A solution of hot boric acid (10 to 15%, 75 – 80°C) can be used to remove some of the flux residue from brazed assemblies. Aluminum dissolution by boric acid is relatively moderate. The immersion time necessary to remove the bulk of residues varies from 10 to 30 minutes. But even then the flux residue removal will not be 100% successful.

Handling (preparation and usage) and discharging (waste disposal) of such chemical solutions can be problematic and expensive – due to their corrosive properties and the subsequently necessary waste water treatment. Considerations for health, safety and environment must be in accordance with the Safety Data Sheets.

Ultrasonic cleaning

Ultrasonic treatment may be effective in removing flux residues, provided that the parts to be cleaned fit into the ultra sonic dipping bath. A detergent (cleaning agent) can be added to the solution to improve the cleaning activity. The use of Antarox BL 225 for ultrasonic cleaning treatment is probably feasible. However, when there are any other additional chemicals mixed with the Antarox-containing cleaning solution (particularly when adding acids or alkalis) their compatibility with Antarox must be verified.

There are commercial solutions available for ultrasonic cleaning of Stainless Steel. More information on this subject is available from suppliers for industrial cleaning chemicals.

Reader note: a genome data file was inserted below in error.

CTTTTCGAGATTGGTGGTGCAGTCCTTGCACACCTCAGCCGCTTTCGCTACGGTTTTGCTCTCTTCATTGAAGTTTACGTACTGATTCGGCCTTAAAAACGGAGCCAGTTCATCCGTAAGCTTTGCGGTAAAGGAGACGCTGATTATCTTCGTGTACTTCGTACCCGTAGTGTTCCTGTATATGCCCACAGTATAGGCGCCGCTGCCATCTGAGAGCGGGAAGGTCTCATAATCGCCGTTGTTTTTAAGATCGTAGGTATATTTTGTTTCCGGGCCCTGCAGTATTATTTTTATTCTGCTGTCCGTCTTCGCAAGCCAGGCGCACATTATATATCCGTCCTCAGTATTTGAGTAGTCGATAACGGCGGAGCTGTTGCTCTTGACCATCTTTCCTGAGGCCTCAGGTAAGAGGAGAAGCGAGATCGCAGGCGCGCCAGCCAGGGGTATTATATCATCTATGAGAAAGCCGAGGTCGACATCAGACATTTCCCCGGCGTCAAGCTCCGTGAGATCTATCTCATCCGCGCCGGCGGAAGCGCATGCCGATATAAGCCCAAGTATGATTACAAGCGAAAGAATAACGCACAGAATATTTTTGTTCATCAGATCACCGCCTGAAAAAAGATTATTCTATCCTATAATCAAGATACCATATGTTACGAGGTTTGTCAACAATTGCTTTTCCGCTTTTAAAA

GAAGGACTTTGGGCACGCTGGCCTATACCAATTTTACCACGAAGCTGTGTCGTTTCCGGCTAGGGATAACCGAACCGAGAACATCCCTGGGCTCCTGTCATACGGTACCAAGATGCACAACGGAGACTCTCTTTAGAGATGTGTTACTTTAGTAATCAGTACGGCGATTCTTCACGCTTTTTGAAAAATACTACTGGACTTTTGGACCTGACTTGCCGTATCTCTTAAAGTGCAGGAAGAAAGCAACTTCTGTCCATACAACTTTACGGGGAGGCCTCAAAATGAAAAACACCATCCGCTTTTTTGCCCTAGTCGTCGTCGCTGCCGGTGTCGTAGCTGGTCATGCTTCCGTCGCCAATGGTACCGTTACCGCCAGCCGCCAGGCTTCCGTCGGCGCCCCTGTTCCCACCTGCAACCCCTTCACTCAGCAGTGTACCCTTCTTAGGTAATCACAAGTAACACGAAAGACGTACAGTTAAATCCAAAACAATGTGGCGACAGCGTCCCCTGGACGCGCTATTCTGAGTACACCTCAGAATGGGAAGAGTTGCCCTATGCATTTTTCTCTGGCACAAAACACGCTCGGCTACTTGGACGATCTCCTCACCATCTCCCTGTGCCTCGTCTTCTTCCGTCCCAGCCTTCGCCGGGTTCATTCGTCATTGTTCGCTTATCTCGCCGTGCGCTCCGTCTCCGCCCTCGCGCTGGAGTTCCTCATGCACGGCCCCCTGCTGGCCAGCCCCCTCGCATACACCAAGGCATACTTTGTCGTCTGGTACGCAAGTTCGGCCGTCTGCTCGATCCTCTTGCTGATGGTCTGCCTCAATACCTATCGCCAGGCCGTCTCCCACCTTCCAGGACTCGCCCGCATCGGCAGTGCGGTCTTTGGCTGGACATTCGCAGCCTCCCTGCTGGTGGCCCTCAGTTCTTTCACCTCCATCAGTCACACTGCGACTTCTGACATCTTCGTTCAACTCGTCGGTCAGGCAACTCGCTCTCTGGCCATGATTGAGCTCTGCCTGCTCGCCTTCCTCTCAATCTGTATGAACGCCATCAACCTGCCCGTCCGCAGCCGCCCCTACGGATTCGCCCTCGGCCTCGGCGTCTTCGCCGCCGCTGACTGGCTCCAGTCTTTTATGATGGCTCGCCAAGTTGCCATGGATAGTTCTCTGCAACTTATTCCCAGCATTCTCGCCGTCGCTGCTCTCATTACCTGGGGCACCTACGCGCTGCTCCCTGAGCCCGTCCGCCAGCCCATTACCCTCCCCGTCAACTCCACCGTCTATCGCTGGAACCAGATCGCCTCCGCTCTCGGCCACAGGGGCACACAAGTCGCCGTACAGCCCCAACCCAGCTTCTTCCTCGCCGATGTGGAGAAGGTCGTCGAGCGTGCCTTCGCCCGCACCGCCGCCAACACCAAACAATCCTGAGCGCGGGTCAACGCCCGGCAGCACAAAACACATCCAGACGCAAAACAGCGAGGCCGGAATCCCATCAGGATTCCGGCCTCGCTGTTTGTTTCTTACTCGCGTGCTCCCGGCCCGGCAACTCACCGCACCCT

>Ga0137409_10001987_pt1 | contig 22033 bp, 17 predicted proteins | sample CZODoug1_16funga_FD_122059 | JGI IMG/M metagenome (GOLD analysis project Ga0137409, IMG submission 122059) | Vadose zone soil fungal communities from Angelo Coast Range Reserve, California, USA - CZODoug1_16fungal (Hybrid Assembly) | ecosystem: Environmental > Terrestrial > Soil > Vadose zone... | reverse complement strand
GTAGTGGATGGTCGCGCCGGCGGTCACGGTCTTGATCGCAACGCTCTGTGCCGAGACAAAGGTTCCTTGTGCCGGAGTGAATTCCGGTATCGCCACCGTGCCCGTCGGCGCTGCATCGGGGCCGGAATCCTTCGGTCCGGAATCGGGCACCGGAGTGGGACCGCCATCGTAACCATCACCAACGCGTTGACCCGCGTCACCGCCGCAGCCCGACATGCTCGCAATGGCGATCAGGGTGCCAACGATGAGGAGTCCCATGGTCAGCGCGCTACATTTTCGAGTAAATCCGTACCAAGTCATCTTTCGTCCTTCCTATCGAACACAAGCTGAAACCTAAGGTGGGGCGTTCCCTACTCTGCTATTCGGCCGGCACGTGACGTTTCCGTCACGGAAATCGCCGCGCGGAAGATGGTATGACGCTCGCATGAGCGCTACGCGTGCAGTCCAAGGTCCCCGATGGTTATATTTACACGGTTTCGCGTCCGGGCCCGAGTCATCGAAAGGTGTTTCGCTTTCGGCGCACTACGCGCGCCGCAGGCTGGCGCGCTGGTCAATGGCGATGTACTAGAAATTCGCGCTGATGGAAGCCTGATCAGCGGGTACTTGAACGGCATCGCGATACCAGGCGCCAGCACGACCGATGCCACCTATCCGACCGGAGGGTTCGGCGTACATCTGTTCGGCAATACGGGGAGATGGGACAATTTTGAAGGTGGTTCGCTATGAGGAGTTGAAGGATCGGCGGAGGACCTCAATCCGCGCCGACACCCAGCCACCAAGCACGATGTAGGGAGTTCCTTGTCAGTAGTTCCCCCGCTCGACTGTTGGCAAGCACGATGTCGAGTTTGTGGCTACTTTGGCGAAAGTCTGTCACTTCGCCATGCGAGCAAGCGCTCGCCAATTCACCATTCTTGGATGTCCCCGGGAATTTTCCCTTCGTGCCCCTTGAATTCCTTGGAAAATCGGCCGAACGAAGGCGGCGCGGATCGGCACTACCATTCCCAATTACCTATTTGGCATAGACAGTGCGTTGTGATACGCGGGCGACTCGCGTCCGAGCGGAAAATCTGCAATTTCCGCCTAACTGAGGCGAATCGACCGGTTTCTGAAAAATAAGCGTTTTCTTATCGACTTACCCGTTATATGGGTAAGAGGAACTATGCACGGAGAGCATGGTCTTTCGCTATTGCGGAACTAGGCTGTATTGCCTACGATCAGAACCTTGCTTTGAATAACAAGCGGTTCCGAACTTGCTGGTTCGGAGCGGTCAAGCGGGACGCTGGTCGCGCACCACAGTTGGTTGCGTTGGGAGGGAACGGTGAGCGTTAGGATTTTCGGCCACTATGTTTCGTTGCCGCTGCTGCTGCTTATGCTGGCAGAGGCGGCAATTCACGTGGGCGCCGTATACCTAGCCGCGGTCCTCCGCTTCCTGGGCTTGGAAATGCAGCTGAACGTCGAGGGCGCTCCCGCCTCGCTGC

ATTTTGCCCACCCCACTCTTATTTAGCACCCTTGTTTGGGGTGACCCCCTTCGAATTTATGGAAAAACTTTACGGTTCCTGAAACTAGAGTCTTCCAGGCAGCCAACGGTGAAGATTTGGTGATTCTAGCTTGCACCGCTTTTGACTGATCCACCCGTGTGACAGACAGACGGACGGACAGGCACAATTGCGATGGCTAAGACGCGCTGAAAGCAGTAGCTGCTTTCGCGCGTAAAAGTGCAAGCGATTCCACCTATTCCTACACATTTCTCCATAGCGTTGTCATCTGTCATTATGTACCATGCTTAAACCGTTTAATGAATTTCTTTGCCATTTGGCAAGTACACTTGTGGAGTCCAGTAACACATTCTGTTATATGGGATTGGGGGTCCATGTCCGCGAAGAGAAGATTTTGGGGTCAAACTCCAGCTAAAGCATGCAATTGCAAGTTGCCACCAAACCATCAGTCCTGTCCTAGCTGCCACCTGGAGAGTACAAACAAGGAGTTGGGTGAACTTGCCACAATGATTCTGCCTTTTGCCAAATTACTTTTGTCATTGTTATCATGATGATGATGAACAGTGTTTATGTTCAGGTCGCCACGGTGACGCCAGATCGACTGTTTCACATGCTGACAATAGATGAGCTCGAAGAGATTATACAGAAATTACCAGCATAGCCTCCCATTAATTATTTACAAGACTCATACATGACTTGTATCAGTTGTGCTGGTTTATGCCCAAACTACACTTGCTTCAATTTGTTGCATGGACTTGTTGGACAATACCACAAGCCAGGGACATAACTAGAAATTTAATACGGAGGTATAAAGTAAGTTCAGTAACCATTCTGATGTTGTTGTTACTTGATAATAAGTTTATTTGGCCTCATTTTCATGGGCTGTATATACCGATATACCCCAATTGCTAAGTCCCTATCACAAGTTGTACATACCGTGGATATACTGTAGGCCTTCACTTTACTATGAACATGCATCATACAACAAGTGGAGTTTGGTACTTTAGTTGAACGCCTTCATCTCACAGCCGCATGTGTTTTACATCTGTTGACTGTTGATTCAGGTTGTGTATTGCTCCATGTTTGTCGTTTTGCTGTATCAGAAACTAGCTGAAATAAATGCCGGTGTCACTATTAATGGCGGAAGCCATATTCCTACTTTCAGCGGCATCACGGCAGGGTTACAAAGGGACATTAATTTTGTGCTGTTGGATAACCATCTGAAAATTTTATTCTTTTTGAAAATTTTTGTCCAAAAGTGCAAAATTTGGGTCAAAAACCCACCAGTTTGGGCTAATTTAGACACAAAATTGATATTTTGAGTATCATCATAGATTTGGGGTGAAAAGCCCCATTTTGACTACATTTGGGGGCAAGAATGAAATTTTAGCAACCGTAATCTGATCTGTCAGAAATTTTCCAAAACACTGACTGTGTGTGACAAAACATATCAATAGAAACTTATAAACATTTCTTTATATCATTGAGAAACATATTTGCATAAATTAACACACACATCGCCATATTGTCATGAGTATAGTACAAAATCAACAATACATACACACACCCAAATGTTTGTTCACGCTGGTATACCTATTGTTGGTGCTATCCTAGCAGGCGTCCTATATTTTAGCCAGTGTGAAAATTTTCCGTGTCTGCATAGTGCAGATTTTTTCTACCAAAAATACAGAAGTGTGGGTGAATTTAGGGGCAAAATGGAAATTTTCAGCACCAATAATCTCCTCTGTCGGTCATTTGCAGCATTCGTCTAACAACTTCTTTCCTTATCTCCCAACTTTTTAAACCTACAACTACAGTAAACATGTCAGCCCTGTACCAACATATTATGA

Flux residue from NOCOLOK Flux can only be removed by mechanical means, i.e. using wire brushes or grit/ sand blasting. This is a very difficult and laborious procedure – and a very dirty one (dust formation!). Local exhaust and ventilation is needed in the work area where the parts are cleaned. There is no suitable solvent to take off the flux residue without corroding the base materials.

Surface Cleaning before Brazing

Dust and dirt, condensates, lubricants and oils must be thoroughly removed. If the metal work pieces are poorly prepared, the flux will not spread evenly and the flow of filler alloy will be haphazard: it will either not spread properly or will discolour. The consequence would be an incomplete joint.

The first step is therefore: always clean the components of all oil and grease. The surfaces can be cleaned using either chemical, water-based or thermal cleaning techniques and substances.

Aqueous Cleaning

Aqueous or water based cleaning is a quite efficient and robust process, but still generates some waste water.

Aqueous cleaning starts off with a concentrated metal cleaning agent, which is subsequently diluted with water to 1% to 5% (v/v). The composition of a supplier’s cleaning solution is proprietary, but usually contains a mixture of surfactants, detergents and active ingredients such as sodium carbonate that serves to elevate the pH. Once diluted, the cleaning solution will typically have an elevated pH in the range of pH 9 to 12. There are acid based solutions, but appear to be less common.

The best water-based cleaners contain water, tensides, cleaning agent and active ingredients such as carbonates.

The cleaning solution works best at higher temperatures and is usually recommended to operate at 50°C to 80°C. Cleaning action is quicker at higher solution temperatures.

Thermal Degreasing